• They are unable to view product details (19.6 percent )
  • It isn’t easy to get around. 19.3% of the population
  • They are unable to compare several screens. 19.6% of the population
  • It’s too difficult to fill in the blanks (18.6 percent )
  • These difficulties must be addressed in your web design plan.


User-friendliness is the most critical feature of a good website. It shouldn’t be difficult to convert visitors if you link their desires with your company’s objectives. The above-mentioned web design statistics will provide some insight into this area.

Making Minimalism Functional in Web Design

Nothing is more off-putting than having to wade through a wall of information to find what you came for. Where there is clutter, even valuable things lose their value. And visitors leave websites that aren’t usable.

Designing for clarity and calmness is a great way to set your company apart. Minimalism lets the content really stand out and shine. How can we use the benefits of functional minimalism and inspire people to stay?

Understanding minimalism

Minimalism is super trendy right now. Its concept is based on the Japanese aesthetic. It is minimalism that makes a Japanese tatami room so serene.

In web design, minimalism is all about creating a seamless user experience. Its application can be in two different ways – aesthetic and functional. One values the art of form – and the other, the art of functionality.

Functional minimalism strips away all unnecessary elements.

Functional minimalism in web design

When users visit a website, they have one question: “What’s in it for me?” If they don’t get that in the first 5 seconds, they’ll leave.

Design is not only about aesthetics – it is communication. And communication is best when it is concise. When it comes to a minimalist web design, there are five focus areas:

1. Emphasis on essential content

You might have come across websites that were crowded with content, and it was difficult to find what you were looking for. Some websites strive to give all the information so people can make an informed decision. But in reality, this hardly works.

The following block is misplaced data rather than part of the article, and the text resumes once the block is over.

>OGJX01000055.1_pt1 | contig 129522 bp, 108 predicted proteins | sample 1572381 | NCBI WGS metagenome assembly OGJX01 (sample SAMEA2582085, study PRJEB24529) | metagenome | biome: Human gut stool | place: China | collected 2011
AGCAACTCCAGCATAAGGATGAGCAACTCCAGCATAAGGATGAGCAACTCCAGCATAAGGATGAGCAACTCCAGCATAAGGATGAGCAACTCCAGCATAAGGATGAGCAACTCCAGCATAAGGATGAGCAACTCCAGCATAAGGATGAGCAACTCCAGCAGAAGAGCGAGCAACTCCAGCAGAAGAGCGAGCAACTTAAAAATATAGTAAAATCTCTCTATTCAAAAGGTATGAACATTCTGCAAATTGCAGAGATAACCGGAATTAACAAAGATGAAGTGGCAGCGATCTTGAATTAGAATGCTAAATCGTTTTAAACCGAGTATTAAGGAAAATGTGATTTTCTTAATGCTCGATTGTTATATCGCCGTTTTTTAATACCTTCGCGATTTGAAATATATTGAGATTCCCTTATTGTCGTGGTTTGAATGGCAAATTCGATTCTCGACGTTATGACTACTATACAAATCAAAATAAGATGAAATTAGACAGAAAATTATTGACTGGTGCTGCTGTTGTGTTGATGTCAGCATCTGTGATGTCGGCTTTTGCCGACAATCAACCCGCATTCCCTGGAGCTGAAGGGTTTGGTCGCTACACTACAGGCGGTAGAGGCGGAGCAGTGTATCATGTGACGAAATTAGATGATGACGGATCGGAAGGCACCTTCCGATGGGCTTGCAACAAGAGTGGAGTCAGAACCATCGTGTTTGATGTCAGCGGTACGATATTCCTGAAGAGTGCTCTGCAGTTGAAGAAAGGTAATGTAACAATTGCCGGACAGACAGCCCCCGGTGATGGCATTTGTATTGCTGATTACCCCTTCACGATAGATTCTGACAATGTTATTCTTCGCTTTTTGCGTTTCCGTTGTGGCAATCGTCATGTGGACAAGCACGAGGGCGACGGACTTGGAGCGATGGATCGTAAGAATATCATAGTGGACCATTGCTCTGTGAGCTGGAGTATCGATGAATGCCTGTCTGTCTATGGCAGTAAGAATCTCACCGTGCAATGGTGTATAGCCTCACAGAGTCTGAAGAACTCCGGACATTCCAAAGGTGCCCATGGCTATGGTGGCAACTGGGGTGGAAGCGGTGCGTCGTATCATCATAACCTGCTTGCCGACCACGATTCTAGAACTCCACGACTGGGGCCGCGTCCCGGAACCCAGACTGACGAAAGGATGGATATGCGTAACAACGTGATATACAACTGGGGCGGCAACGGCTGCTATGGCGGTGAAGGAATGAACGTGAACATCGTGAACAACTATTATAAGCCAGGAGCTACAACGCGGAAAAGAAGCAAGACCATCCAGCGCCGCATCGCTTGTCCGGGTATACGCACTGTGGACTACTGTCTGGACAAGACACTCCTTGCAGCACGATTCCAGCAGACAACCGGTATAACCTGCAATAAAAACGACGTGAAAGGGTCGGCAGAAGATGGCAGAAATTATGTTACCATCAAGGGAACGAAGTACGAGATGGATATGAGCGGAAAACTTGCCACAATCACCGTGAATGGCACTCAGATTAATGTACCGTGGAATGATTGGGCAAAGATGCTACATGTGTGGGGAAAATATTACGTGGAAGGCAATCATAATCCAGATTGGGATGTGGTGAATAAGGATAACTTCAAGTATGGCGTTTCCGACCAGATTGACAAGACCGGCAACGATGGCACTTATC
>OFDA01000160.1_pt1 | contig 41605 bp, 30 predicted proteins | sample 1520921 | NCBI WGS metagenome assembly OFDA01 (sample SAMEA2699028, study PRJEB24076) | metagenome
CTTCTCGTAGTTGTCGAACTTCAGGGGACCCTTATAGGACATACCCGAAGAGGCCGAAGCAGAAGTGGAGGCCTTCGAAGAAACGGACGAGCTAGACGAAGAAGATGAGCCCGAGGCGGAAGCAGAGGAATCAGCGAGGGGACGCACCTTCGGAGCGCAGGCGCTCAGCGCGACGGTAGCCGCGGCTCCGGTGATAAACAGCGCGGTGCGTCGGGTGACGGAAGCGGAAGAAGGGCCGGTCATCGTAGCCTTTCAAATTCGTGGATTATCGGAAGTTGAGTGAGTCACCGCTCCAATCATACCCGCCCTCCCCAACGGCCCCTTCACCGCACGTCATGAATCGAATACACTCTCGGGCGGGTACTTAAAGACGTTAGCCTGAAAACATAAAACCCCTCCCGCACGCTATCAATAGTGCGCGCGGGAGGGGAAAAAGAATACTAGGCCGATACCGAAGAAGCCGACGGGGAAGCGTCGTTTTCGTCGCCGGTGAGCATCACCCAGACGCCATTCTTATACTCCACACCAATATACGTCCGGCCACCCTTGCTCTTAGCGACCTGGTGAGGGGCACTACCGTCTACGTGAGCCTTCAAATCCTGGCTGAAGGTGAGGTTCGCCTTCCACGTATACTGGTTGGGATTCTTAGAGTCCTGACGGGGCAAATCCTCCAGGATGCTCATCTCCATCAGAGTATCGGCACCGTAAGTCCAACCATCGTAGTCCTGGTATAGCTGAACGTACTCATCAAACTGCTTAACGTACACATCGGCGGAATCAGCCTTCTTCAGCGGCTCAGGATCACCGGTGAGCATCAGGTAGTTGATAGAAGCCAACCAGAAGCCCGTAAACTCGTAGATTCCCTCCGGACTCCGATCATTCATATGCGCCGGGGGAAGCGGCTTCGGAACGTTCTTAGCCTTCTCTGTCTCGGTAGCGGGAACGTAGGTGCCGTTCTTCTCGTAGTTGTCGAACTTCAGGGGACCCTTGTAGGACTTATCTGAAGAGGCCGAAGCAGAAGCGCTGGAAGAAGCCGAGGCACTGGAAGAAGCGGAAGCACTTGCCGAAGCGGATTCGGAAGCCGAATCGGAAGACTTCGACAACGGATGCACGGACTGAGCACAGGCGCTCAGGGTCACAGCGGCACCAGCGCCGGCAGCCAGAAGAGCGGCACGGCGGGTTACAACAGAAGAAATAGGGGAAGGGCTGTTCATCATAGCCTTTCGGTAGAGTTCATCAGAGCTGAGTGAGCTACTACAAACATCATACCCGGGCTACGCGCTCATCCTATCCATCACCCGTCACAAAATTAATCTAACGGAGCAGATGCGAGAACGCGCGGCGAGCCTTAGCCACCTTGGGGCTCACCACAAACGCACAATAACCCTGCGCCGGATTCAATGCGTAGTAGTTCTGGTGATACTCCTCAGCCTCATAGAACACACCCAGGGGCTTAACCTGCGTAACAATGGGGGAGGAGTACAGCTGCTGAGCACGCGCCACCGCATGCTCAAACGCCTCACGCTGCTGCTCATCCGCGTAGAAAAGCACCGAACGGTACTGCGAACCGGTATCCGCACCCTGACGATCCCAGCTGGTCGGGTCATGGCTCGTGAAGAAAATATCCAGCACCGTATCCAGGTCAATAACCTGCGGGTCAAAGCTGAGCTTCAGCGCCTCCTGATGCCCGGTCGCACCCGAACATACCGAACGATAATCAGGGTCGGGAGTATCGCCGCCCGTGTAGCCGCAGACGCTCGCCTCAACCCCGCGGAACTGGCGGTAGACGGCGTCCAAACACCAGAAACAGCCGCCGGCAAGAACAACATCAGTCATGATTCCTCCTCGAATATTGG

All elements that distract users from the main content should be removed. Every detail must serve the purpose. Also, don’t write complex sentences. Long sentences are often why you lose your audience.

2. Extensive use of negative space

Negative space, or “white space,” describes the areas between different elements on a web page. The concept of negative space is based on the Japanese Ma principle. It is the void between all things. Ma creates peace of mind.

When used correctly, negative space helps draw attention to important information and improve the overall user experience. You can make particular content more noticeable.

It is the silence between the notes that makes the music.

3. Single focal point

Make the viewer focus on the main element of the page. Users don’t have to spend a lot of time extracting essential information from tons of detail.

Arrange your site so visitors naturally gravitate to the most important element. A message should be conveyed without unnecessary noise.

4. Simple navigation for better usability

Don’t give your users too many options once they land on your page. Decide how they will find the shortcut to their goals. Help users complete their tasks as efficiently as possible.

Ask yourself: does this element serve a function, or is it just visual? Rule of thumb: if something is not useful to the majority of visitors, remove it.

However, don’t hide the navigation. It makes the interface cleaner, but using the product becomes harder for visitors. They should get what they want without any fuss, and you’ll get what you want.

And don’t reinvent the wheel. Use elements that people are familiar with.

5. The main content should be placed on the top of a page

Your first impression is everything. Because viewer’s eyes always fixate on the top of the page, this is another area where bad page design can hurt conversions.

It is essential to answer 3 questions within five seconds before users continue their hunt elsewhere:

1. Where am I?
2. What can I do here?
3. And why should I do it?

Be upfront about your intent. A good way to start is with a “wow factor.” But how do you accomplish it?

  • Present yourself as the solution to a tricky problem.
  • Help your audience reach a goal.
  • Anticipate the needs of your customers and proactively answer questions.
  • Create a sense of delight in your brand.

The quiet art of functional minimalism

So, how do you create a design that is appealing, loads quickly, and doesn’t raise your bounce rates?

Think through your website’s setup like you’re a new customer. Ensure:

  • Simplicity
  • Navigability
  • Consistency
  • Hierarchy
  • Accessibility
  • User-centricity

And when the site is launched, you can use analytics to see which elements are clicked infrequently. Gather user responses and consider removing some elements to get the best UX. All details should prove their worth.

Are you looking for a web design company in Dubai? Get in touch with us. Let’s have a conversation about how we can help find a way to make users say “wow” to your website or app.